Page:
Riflescopes come in many different configurations and sizes. Thankfully, they pretty much all have the same basic parts. With knowledge and understanding of these parts, you can easily figure out and use any riflescope, regardless of the brand. However, I have to admit I’m not big on technical words. Yes, I often say, “Turn this dial,” or “Press this button” or even, “Yes, that thing-a-ma-jig over there.” I know perfectly well what I’m talking about and doing; however, often those around me prefer proper terminology. Hopefully, after reading this article (and me writing it), we will both have a better understanding of riflescopes and be able to speak more intelligently about them.
Princess Gunslinger is sponsored by Trijicon
The following list of verbiage isn’t always easy to understand or explain. However, it’s really important to know.
Eye Relief – The distance you need from the ocular lens and your eye to see a full picture. All scopes are different and it’s usually measured in inches. When using a scope on a hard-recoiling rifle, a sufficient amount of eye relief keeps you from getting the dreaded “scope bite.”
Exit Pupil – An exit pupil is the disc of light you see when holding a scope at arm’s length (about 10 inches from your eye) at a clear sky. A larger exit pupil means a brighter view through the scope. This allows more movement when you position your eye behind the scope. However, as magnification increases the exit pupil becomes smaller and requires your eye to be centered on the scope. Note: The pupil of a normal human eye will dilate to a maximum diameter of 5 to 7 mm. A larger exit pupil allows you greater freedom of range of movement behind the lens.
Parallax – This optical phenomenon occurs when your eye moves behind the scope. The reticle appears to move in relation to the target causing shot placement to change. By placing your head in the exact same spot on a rifle stock you reduce the effects of parallax. A good cheekrest helps. Most riflescopes are set up to be parallax free at 100 yards. Reflex sites, aka red dots, are parallax free at all distances.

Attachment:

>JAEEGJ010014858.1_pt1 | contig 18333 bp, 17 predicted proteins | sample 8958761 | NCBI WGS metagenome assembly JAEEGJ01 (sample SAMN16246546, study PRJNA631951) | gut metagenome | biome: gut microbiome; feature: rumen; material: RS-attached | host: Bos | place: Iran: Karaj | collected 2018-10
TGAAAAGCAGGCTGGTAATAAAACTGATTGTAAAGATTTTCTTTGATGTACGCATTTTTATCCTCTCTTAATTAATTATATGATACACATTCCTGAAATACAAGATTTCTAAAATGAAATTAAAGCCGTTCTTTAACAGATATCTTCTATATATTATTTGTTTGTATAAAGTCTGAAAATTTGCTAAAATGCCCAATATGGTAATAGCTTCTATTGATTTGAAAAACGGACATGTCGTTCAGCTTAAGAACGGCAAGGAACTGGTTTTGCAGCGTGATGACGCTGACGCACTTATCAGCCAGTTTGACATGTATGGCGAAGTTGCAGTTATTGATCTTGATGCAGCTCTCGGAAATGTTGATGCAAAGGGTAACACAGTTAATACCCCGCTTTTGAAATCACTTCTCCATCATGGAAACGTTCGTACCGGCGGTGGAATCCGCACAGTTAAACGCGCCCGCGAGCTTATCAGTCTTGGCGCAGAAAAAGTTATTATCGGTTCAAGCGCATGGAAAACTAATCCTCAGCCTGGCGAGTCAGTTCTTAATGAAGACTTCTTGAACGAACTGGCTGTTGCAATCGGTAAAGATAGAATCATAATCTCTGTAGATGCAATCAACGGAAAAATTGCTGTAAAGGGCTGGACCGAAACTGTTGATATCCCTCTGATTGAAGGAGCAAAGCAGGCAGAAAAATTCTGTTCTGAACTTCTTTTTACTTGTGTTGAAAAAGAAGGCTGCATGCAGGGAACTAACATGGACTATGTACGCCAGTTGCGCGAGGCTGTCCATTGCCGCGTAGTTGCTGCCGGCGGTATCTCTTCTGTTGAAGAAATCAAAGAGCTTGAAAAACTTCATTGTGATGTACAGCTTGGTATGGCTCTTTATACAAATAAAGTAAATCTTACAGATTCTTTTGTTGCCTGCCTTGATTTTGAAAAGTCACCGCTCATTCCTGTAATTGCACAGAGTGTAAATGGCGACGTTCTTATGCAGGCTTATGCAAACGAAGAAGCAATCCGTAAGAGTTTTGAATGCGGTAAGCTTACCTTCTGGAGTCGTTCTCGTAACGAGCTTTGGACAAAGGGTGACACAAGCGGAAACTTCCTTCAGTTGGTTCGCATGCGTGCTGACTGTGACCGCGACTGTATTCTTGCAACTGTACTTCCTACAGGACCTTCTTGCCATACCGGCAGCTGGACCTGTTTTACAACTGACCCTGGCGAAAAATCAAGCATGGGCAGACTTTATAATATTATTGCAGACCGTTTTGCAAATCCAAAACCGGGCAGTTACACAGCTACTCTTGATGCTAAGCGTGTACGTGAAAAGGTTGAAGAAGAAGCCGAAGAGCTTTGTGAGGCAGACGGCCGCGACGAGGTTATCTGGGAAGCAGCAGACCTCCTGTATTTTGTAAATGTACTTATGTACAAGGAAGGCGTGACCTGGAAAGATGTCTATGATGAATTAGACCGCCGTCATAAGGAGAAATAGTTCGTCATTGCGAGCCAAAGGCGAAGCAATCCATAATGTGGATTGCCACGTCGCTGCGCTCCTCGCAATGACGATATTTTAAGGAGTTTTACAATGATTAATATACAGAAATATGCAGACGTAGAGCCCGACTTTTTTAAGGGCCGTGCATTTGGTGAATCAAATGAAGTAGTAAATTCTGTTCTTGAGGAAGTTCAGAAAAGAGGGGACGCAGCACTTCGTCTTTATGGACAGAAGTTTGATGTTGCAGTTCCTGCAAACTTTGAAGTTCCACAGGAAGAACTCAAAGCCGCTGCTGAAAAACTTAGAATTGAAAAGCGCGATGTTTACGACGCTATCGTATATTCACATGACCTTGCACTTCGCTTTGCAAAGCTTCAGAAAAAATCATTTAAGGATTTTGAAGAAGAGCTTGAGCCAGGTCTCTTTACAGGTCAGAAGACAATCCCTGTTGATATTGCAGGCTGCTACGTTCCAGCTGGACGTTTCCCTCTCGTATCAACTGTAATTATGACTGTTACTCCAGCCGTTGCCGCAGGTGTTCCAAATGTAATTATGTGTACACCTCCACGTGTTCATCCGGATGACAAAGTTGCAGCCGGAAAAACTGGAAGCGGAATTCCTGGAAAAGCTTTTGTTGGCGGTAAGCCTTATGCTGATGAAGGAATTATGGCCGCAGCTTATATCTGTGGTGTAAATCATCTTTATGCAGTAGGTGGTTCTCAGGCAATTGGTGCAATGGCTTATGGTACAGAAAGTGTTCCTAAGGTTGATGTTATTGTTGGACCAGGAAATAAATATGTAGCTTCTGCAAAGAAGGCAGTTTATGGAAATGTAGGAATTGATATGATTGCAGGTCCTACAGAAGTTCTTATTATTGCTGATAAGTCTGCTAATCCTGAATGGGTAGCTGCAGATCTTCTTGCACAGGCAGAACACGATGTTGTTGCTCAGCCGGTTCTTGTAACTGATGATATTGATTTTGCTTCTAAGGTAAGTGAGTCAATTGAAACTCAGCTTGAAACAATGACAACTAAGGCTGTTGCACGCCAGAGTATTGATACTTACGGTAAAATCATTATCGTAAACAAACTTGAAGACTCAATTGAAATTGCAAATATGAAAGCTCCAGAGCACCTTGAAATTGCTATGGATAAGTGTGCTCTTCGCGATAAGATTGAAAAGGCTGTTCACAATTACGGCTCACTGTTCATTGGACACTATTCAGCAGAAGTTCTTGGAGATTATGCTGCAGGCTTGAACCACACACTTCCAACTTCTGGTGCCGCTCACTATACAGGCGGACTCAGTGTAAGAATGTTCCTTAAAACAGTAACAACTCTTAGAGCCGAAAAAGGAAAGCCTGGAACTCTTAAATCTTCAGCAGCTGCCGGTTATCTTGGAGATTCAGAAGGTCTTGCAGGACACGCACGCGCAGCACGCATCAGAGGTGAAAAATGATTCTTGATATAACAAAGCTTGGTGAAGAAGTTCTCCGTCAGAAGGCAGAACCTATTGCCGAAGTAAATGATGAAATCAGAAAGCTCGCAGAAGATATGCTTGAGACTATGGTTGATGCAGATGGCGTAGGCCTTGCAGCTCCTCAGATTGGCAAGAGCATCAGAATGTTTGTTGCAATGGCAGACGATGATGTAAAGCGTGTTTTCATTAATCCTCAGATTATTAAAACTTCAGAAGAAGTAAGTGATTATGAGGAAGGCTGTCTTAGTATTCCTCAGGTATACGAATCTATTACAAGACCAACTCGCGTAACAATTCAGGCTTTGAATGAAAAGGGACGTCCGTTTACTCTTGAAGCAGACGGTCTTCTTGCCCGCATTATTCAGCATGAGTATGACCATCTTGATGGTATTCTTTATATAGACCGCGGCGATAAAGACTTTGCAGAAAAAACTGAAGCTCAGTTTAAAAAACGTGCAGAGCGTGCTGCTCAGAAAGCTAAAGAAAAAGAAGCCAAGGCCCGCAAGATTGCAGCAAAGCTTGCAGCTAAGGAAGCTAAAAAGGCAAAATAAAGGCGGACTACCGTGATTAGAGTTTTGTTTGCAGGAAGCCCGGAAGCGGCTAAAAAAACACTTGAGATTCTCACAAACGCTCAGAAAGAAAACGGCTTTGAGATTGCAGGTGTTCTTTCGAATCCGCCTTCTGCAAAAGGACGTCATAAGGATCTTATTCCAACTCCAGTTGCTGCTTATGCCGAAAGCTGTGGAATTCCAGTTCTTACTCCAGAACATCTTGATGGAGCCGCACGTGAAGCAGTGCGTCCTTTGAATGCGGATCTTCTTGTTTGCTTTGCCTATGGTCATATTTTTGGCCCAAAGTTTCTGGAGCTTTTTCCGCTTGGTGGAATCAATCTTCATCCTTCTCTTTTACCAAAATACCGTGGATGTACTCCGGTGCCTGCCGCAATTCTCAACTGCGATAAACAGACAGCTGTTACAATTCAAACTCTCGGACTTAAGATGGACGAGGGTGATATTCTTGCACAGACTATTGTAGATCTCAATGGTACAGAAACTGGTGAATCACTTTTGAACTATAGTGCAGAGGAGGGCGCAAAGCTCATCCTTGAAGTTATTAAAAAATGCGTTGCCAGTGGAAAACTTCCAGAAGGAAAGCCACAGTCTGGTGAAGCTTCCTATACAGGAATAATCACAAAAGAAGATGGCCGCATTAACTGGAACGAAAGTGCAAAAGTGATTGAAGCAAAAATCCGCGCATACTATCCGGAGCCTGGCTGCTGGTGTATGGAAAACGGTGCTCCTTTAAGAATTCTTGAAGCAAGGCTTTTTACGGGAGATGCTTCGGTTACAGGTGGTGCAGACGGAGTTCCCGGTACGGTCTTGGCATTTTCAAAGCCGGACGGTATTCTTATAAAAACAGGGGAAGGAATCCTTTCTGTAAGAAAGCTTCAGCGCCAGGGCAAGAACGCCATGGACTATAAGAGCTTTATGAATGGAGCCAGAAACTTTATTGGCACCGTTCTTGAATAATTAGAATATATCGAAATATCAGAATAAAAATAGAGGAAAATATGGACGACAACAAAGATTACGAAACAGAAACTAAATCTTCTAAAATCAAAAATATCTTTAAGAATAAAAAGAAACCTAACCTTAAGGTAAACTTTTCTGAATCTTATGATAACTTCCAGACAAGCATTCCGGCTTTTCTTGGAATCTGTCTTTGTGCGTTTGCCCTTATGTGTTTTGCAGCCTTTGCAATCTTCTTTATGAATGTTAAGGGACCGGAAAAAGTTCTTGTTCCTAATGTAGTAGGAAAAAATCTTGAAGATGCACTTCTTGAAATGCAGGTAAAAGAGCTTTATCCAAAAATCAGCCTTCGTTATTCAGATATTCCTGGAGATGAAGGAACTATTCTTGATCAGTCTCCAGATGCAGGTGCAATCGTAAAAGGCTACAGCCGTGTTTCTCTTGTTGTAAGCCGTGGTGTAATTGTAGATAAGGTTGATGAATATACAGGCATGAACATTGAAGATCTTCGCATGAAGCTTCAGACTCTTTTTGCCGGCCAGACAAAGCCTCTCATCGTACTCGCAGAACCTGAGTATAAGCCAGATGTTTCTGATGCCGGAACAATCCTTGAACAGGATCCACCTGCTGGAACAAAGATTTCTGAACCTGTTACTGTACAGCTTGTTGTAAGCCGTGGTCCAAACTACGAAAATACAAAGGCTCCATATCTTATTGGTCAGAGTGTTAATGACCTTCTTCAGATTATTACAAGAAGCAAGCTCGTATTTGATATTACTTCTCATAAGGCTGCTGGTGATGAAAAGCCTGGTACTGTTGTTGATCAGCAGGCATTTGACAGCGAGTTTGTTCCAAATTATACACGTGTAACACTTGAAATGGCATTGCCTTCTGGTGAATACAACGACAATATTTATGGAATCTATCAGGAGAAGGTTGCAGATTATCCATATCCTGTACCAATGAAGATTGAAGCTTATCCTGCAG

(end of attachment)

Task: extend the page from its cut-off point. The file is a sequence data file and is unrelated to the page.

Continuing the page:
Lens Coatings – The coatings on optics reduce glare, maximize light transmission and reduce loss of light due to reflection. They also add some scratch resistance and minimize water accumulation on the lens.
Parts of the scope are important to know and identify, especially when you’re interested in buying one. It’s good to know the nomenclature and terminology.
Ocular Lens – The lens closest to the shooter’s eye and at the end we look through.
Eye Piece – Holds the ocular lens in place and usually has a focal adjustment ring as part of it.
Power Ring – On variable magnification scopes, this numbered ring changes the magnification of the scope.
Elevation Turret – Located on top of the scope and often covered by a cap, this knob changes the vertical (up and down) adjustment of the scope.
Windage Turret – Located on the right side of the scope and covered by a cap, this knob changes the horizontal (left to right) adjustment of the scope.
Illumination Adjustment – On an illuminated scope, it’s usually on the eyepiece or on the left side of the scope body. It all depends on the manufacturer. Turning on the illumination creates an adjustable light point that provides greater accuracy in shadows and low light situations.